Madison Jungian Studies Program
This is a program of courses and workshops to be presented by Dennis Merritt, Ph.D., Jungian analyst (Zurich). Most of the material has been presented in Milwaukee or the Chicago Jung Institute but never within the context of a comprehensive Jungian studies program. Any or all of the program can be arranged to be taught anywhere in the country.
The program will provide a solid foundation in the basics of Jungian psychology. It is designed for the serious psychologically minded student of Jung, be they a layperson, psychotherapist, member of the artistic community or those interested in ecopsychology. Completion of the program will prepare one for the intermediate to advanced courses at Jung institutes in Chicago and other cities.
The focus will be on the basic elements of Jungian psychology, including dream interpretation, synchronicity and Jung's theory of archetypes. Elements of other theoretical systems will be incorporated, including psychodynamic theory, Self psychology, Winnicott’s theories, and James Gustafson (University of Wisconsin-Madison Psychiatry Department). James Hillman’s contributions to Jungian psychology will be noted.
After establishing the basic elements of Jungian psychology, the more subtle task of developing an archetypal perspective will be engaged. This will be accomplished primarily by a study and practice at interpreting fairy tales, mythology and that classic archetypal text and compendium of Chinese wisdom—the I Ching. With this foundation, the focus will shift to the theory and practice of dream interpretation. The ecopsychological dimensions of Jungian psychology will be emphasized and the spirit in nature as it appears in film will be studied. It will be important to examine the relation of Jungian theory to scientific discoveries about the unconscious, inheritance of psychological traits, brain functioning and psychoneuroimmunology.
Participants will be encouraged to write out their dreams, keep a journal, participate in a spiritual practice and engage in some form of body therapy.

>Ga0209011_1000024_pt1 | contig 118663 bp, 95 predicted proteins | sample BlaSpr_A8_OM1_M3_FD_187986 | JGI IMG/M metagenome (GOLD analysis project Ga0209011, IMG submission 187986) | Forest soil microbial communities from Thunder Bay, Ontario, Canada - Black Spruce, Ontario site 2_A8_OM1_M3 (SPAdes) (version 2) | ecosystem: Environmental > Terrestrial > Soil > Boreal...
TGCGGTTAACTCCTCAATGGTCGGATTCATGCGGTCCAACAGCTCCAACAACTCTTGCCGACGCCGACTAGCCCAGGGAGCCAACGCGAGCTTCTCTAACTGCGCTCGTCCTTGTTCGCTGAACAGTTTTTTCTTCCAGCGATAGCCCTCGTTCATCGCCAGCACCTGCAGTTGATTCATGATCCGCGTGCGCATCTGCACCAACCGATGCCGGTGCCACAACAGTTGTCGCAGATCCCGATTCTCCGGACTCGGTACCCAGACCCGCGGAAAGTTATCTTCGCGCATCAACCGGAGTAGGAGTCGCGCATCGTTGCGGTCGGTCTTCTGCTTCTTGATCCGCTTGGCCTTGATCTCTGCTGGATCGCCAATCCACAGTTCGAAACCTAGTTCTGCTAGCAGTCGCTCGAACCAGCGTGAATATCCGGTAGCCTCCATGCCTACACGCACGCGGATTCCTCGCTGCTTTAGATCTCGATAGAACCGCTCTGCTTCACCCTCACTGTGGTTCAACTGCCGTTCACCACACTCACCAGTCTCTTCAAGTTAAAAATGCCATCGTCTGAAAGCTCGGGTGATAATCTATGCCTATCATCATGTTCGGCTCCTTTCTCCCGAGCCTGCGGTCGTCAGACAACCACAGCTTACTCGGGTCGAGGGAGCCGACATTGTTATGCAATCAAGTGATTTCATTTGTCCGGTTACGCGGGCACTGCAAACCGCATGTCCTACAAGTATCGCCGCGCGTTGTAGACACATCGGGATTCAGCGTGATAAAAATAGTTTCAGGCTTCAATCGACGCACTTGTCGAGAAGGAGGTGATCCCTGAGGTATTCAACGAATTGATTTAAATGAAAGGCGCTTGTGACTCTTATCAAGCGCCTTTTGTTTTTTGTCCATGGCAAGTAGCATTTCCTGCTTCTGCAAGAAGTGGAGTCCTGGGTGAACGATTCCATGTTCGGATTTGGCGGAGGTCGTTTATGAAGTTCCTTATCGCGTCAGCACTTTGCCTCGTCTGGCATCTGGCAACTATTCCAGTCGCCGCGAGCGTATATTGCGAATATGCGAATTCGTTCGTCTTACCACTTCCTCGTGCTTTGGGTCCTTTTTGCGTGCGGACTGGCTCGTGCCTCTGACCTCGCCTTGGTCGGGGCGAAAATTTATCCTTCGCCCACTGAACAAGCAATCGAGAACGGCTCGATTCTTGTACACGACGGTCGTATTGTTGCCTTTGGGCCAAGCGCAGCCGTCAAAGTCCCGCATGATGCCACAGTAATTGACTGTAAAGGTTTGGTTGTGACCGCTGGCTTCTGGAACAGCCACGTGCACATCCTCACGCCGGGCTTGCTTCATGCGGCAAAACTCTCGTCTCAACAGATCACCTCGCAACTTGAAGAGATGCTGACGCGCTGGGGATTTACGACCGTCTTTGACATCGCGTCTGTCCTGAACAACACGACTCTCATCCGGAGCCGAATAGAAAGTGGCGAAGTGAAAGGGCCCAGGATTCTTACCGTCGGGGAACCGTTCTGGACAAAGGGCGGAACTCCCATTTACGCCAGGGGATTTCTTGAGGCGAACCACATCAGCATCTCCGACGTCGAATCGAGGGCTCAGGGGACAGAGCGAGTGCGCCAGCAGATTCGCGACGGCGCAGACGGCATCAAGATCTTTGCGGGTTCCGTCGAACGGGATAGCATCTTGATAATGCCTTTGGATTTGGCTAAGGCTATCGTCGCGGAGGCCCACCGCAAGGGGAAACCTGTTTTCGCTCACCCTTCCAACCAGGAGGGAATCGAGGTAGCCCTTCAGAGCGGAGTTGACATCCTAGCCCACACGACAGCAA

Further courses may be developed to respond to the interests of the group. Additional courses and/or a case discussion colloquium with a focus on dream interpretation could be developed for mental health professionals.
Courses and Workshops
Introduction to Jungian Psychology
The true history of the spirit is not preserved in learned volumes but in the living psychic organism of every individual.
- C. G. Jung
This 8 week course for a total of 16 hours provides an overview of Jungian psychology as it applies to everyday life, relationships, psychotherapy, the arts and ecopsychology. Topics include:
• archetypes and the collective unconscious
• a psychological perspective on religion
• psychological types (extravert, introvert, thinking, feeling, etc.)
• structure of the personality (persona, shadow, anima and animus, and the Self)
• the stages of life
Topics will be illustrated with examples from case material, sandplay therapy, dreams, music, film, mythology, fairytales, alchemy, ethnology, the I Ching, astrology and Native American spirituality. Videotapes include the BBC interview with Jung, a Native American tale illustrating the archetype of initiation, ecopsychology from a Jungian perspective, and transformational imagery and music accompanying a terminal confrontation with cancer. Hillman and Winnicott will be discussed. Participants will be encouraged to keep a dream journal. Eight two-hour sessions. See syllabus at the end of this section.
The dream is a little hidden door in the innermost and most secret recesses of the soul, opening into that cosmic night which was psyche long before there was any ego-consciousness, and which will remain psyche no matter how far our ego-consciousness extends.
- C. G. Jung